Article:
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Legendary Canadian artist Tom Thomson remembered at Canoe Lake

January 2021

Tom Thomson was a Canadian artist, considered one of the most important and influential Canadian artists, known for the landscape paintings depicting the beauty of Ontario that he painted during his short life.

An avid outdoorsman, Thomson produced around 400 oil sketches on small wood panels and around an additional 50 on canvas, depicting the trees, skis, lakes and rivers of Ontario. His painting style made use of broad brush strokes, vivid colours and thickly applied paint.

Born in Claremont, 20 miles north-east of Toronto, Ontario, on 5 August 1877, and raised in Leith, near Owen Sound, he didn’t initially seem to be destined to become one of Canada’s most celebrated artists.

Thomson originally attended the Canadian Business College in Chatham, Ontario, before obtaining work as a pen artist for several different photoengraving firms.

It was while working at Grip Ltd., a design firm in Toronto, that he met the men who would go on to form the Group of Seven, including J.E.H. MacDonald, Lawren Harris, Frederick Varley, Franklin Carmichael and Arthur Lismer.

The Group of Seven were a collective of Canadian landscape painters, whose paintings are still displayed in the Art Gallery of Ontario, the National Gallery of Canada, the Ottawa Art Gallery, the Tom Thomson Art Gallery and the McMichael Canadian Art Collection.

Although Thomson died before its official formation in 1920, Thomson was a significant influence on the group. He is considered an unofficial member, and his work is usually displayed alongside the work of other Group of Seven members.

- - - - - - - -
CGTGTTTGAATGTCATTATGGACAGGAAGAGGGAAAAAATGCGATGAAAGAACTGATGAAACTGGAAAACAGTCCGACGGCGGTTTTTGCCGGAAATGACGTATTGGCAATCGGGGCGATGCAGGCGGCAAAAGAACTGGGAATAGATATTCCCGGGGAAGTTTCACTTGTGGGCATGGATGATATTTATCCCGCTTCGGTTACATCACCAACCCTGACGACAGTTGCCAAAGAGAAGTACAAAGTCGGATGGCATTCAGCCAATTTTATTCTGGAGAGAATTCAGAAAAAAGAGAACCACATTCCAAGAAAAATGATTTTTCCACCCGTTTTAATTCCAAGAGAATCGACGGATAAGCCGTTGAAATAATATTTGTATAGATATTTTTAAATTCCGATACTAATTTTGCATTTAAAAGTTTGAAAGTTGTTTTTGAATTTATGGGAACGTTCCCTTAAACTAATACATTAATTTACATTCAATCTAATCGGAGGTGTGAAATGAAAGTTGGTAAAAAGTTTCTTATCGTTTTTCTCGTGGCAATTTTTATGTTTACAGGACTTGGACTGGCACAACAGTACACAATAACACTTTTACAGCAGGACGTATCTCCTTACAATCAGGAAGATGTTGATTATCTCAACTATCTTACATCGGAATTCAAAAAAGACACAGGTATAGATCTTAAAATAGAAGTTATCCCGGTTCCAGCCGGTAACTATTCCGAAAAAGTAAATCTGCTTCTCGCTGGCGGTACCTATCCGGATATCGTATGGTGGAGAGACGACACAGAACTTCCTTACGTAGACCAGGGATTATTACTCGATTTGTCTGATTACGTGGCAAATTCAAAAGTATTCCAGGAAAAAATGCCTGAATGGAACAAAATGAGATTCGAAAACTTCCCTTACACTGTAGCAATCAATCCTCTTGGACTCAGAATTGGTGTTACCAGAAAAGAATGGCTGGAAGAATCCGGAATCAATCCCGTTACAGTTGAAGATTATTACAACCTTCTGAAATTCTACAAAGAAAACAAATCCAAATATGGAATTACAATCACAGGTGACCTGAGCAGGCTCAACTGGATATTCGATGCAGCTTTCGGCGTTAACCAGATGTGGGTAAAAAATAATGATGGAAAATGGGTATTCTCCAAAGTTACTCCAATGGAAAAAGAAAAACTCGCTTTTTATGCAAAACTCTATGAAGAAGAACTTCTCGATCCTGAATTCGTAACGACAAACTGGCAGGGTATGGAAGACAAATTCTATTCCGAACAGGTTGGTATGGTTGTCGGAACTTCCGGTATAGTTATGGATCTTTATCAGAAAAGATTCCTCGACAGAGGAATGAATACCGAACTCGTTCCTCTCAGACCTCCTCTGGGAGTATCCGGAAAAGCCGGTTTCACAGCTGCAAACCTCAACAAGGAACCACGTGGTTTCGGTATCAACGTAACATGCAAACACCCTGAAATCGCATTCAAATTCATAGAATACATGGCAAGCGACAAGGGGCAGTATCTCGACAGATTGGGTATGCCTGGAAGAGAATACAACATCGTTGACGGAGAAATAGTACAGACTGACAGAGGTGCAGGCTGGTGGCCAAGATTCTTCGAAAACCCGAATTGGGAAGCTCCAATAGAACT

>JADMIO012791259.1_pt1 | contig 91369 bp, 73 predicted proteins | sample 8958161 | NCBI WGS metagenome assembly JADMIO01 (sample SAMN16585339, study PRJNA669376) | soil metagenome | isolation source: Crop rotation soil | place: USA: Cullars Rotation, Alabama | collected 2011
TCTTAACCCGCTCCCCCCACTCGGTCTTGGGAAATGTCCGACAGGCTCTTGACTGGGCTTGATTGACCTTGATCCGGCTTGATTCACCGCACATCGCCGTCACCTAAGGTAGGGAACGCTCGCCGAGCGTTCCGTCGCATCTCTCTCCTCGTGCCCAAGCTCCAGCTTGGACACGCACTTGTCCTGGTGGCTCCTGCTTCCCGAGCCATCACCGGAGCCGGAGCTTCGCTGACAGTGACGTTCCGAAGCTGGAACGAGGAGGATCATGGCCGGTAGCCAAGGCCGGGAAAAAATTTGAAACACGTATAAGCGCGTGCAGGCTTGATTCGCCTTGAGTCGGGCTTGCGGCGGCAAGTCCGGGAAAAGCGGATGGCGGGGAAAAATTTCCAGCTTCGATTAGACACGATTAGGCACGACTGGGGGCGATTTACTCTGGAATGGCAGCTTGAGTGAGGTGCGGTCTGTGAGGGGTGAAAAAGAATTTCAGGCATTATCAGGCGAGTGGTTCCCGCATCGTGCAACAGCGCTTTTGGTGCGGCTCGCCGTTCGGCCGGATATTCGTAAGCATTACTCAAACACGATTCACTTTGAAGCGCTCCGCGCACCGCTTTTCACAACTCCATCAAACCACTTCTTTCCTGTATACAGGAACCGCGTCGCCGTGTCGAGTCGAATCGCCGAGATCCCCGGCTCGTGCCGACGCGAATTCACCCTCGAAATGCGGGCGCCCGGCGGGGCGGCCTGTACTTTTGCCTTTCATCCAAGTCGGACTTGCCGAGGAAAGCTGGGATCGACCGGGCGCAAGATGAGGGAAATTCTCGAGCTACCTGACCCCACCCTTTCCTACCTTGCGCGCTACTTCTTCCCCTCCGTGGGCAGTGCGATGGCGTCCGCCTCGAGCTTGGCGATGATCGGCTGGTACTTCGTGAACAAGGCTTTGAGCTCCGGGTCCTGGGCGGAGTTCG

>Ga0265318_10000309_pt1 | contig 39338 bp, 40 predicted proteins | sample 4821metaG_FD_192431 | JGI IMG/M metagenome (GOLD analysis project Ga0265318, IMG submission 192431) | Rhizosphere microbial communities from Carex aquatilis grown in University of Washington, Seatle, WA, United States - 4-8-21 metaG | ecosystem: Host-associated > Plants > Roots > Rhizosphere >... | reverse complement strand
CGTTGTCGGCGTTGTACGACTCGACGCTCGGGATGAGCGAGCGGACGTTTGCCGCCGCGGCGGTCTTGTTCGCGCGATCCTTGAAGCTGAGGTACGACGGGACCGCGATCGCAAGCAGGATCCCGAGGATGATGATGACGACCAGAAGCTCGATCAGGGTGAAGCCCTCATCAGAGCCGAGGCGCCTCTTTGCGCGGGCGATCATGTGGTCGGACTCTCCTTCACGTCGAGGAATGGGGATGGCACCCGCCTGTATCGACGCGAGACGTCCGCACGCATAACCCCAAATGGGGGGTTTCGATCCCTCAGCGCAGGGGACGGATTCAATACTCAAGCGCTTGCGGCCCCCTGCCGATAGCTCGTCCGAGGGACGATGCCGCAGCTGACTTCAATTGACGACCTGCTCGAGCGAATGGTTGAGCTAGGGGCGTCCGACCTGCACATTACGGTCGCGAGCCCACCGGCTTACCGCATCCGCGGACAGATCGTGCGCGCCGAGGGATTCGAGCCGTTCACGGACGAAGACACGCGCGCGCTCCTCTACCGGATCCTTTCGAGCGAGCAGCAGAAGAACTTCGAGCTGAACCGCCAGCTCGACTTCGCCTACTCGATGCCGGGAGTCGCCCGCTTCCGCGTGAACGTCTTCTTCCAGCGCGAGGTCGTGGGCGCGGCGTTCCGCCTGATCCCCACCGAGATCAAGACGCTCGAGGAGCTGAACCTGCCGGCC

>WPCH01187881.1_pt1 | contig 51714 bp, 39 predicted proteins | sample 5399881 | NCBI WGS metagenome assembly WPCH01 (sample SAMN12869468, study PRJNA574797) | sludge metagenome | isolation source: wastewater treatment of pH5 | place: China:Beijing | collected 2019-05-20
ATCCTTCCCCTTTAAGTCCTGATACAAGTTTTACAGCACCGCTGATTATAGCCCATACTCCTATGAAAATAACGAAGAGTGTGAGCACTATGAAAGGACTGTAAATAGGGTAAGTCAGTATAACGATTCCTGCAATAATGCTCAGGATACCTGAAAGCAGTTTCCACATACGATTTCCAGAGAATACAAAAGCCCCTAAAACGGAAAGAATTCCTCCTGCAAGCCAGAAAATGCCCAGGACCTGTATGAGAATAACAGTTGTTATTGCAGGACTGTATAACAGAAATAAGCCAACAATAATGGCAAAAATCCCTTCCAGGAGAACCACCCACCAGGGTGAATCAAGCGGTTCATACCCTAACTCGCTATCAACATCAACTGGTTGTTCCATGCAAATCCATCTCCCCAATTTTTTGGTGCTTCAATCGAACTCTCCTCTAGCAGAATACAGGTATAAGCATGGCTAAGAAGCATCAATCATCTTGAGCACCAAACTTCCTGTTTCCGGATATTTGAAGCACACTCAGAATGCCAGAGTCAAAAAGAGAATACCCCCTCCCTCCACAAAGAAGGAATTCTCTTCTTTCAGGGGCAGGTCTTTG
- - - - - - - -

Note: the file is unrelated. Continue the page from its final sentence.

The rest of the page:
In May 1912, Thomson visited Algonquin Park, a 3000 square mile wilderness park in south-central Ontario, for the first time. He was captivated by the stunning, natural beauty of the landscape, and using his first set of sketching equipment, he drew his first set of artworks.

Over the last years of his life, Thomson would spend most of his time in Algonquin Park, returning to Toronto in the winter months. When he wasn’t camping in the park, he would stay at Mowat Lodge, a small hotel in the tiny community of Mowat, at the north end of Canoe Lake. 

Tragically, Thomson’s life came to an end on 8 July 1917, when he drowned while canoeing on Canoe Lake, a lake located in the south-west corner of Algonquin Park.

While Thomson’s death was ruled accidental, it remains controversial, with some believing his death was either a murder or a suicide. His body was recovered 8 days after he went missing, and was buried in Leith United Church Cemetery.

In his memory, the Tom Thomson Art Gallery was established in Owen Sound in 1959, by the Grey County Historical and Art Society in the basement of a former church.

A new, larger gallery was built atop the original basement structure in 1967. Re-named the Tom Thomson Memorial Art Gallery, the collection has grown to include works by members of the Group of Seven, and by regional and nationally recognized artists. 

A cairn and totem pole dedicated to Tom Thomson can be found at the north end of Canoe Lake, near one of his favourite camping spots.

Sources: https://en.wikipedia.org/wiki/Tom_Thomson, https://en.wikipedia.org/wiki/Canoe_Lake_(Nipissing_District), https://en.wikipedia.org/wiki/Group_of_Seven_(artists), https://www.owensound.ca/en/tomthomson.aspx#, https://dragonquillca.wordpress.com/2019/10/21/mowat-ontario-ghost-town-connected-to-possible-murder.

About the author

Bruce Forsyth

Bruce Forsyth served in the Royal Canadian Navy Reserve for 13 years (1987-2000). He served with units in Toronto, Hamilton & Windsor and worked or trained at CFB Esquimalt, CFB Halifax, CFB Petawawa, CFB Kingston, CFB Toronto, Camp Borden, The Burwash Training Area and LFCA Training Centre Meaford.

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